Use this URL to cite or link to this record in EThOS: http://ethos.bl.uk/OrderDetails.do?uin=uk.bl.ethos.564450
Title: Multi-electrode array recording and data analysis methods for molluscan central nervous systems
Author: Passaro, Peter A.
Awarding Body: University of Sussex
Current Institution: University of Sussex
Date of Award: 2012
Availability of Full Text:
Access through EThOS:
Access through Institution:
Abstract:
In this work the use of the central nervous system (CNS) of the aquatic snail Lymnaea stagnalis on planar multi-electrode arrays (MEAs) was developed and analysis methods for the data generated were created. A variety of different combinations of configurations of tissue from the Lymnaea CNS were explored to determine the signal characteristics that could be recorded by sixty channel MEAs. In particular, the suitability of the semi-intact system consisting of the lips, oesophagus, CNS, and associated nerve connectives was developed for use on the planar MEA. The recording target area of the dorsal surface of the buccal ganglia was selected as being the most promising for study and recordings of its component cells during fictive feeding behaviour stimulated by sucrose were made. The data produced by this type of experimentation is very high volume and so its analysis required the development of a custom set of software tools. The goal of this tool set is to find the signal from individual neurons in the data streams of the electrodes of a planar MEA, to estimate their position, and then to predict their causal connectivity. To produce such an analysis techniques for noise filtration, neural spike detection, and group detection of bursts of spikes were created to pre-process electrode data streams. The Kohonen self-organising map (SOM) algorithm was adapted for the purpose of separating detected spikes into data streams representing the spike output of individual cells found in the target system. A significant addition to SOM algorithm was developed by the concurrent use of triangulation methods based on current source density analysis to predict the position of individual cells based on their spike output on more than one electrode. The likely functional connectivity of individual neurons identified by the SOM technique were analysed through the use of a statistical causality method known as Granger causality/causal connectivity. This technique was used to produce a map of the likely connectivity between neural sources.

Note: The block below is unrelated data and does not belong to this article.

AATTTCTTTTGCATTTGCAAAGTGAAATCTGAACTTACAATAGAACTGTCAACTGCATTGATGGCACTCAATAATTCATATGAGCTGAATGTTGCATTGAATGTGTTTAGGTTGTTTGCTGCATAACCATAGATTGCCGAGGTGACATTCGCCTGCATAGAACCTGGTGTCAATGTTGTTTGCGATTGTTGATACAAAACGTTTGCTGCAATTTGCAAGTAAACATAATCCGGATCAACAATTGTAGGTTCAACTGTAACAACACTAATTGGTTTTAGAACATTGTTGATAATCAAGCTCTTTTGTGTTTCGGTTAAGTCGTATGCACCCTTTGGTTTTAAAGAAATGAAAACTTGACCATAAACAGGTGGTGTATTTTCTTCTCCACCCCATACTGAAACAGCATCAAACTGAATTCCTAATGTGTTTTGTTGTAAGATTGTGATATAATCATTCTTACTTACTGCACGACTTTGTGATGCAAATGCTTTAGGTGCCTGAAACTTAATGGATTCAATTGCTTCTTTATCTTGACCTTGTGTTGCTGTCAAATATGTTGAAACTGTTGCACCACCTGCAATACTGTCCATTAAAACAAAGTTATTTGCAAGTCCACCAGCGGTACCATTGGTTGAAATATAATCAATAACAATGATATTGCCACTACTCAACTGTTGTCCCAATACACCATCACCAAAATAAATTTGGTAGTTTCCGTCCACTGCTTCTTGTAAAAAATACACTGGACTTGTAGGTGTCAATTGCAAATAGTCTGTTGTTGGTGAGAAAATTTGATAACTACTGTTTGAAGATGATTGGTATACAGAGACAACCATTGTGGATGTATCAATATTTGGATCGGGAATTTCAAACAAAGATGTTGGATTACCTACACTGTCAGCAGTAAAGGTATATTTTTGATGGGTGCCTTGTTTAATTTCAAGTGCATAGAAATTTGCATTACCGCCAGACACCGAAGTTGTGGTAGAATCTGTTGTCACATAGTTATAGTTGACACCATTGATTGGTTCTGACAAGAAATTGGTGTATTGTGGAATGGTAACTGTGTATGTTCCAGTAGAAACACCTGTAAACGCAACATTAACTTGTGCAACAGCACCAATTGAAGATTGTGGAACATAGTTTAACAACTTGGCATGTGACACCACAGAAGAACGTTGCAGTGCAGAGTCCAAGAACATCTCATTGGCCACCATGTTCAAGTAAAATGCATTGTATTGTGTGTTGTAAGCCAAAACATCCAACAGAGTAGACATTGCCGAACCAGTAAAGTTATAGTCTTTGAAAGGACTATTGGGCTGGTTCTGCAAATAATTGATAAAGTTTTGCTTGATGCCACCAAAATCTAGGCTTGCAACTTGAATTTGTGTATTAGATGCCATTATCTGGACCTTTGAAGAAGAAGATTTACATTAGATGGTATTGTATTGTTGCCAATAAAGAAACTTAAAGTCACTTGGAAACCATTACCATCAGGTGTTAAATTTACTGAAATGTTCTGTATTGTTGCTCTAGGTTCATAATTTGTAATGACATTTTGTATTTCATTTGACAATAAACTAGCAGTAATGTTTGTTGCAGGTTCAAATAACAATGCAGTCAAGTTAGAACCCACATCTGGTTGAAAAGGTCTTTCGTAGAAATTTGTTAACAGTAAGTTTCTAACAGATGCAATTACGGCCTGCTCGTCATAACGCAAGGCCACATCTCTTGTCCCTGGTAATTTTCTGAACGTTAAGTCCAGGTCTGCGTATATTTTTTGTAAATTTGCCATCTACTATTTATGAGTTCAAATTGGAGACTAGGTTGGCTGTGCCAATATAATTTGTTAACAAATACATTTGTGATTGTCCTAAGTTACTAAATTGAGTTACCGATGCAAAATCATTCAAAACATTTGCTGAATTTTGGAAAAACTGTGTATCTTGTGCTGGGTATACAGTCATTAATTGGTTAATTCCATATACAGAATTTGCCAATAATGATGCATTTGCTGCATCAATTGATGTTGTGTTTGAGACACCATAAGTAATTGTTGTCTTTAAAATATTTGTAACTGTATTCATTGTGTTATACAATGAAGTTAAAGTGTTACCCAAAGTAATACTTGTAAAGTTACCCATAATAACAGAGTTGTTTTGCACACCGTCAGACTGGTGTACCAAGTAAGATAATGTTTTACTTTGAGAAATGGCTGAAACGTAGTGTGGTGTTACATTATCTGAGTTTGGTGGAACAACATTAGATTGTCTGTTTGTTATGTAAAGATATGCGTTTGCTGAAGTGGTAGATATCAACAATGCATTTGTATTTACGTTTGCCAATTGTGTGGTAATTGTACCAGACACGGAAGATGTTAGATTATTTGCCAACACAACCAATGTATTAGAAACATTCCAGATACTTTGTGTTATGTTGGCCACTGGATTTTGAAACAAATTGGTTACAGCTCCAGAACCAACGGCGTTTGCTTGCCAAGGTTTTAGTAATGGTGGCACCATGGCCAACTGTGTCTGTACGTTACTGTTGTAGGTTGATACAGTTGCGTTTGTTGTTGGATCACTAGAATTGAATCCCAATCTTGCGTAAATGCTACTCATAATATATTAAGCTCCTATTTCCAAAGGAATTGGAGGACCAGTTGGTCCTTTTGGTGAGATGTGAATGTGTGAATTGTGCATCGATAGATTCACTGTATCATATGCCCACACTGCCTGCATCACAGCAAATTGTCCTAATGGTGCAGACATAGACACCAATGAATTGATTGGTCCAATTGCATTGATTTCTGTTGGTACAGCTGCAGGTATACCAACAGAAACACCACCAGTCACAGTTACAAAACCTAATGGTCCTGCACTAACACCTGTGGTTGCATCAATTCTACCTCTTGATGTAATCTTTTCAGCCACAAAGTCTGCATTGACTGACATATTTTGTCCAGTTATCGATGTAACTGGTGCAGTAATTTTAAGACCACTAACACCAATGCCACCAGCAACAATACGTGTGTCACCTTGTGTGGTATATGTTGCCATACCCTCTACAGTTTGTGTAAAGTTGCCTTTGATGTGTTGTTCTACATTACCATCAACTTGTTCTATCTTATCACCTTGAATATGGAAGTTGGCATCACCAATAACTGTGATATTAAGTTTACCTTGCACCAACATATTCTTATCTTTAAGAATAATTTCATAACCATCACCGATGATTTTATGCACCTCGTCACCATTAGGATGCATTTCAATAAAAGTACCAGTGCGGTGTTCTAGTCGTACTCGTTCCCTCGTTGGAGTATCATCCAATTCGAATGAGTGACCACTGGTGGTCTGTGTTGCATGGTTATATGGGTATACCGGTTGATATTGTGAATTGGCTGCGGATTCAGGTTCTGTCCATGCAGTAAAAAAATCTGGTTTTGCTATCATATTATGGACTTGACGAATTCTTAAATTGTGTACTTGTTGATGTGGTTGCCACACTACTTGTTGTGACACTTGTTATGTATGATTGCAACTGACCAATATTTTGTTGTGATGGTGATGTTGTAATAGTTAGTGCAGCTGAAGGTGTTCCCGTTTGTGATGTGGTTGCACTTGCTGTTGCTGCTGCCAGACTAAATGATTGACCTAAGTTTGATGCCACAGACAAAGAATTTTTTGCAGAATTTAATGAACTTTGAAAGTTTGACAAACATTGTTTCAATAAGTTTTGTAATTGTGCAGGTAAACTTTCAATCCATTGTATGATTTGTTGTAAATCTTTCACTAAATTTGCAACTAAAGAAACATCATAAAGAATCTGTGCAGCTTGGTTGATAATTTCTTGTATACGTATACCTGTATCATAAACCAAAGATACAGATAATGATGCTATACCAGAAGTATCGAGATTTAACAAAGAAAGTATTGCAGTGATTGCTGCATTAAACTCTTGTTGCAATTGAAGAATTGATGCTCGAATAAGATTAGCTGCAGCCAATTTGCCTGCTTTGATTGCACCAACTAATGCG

Supervisor: Not available Sponsor: Not available
Qualification Name: Thesis (Ph.D.) Qualification Level: Doctoral
EThOS ID: uk.bl.ethos.564450  DOI: Not available
Keywords: QL0403 Mollusca
Share: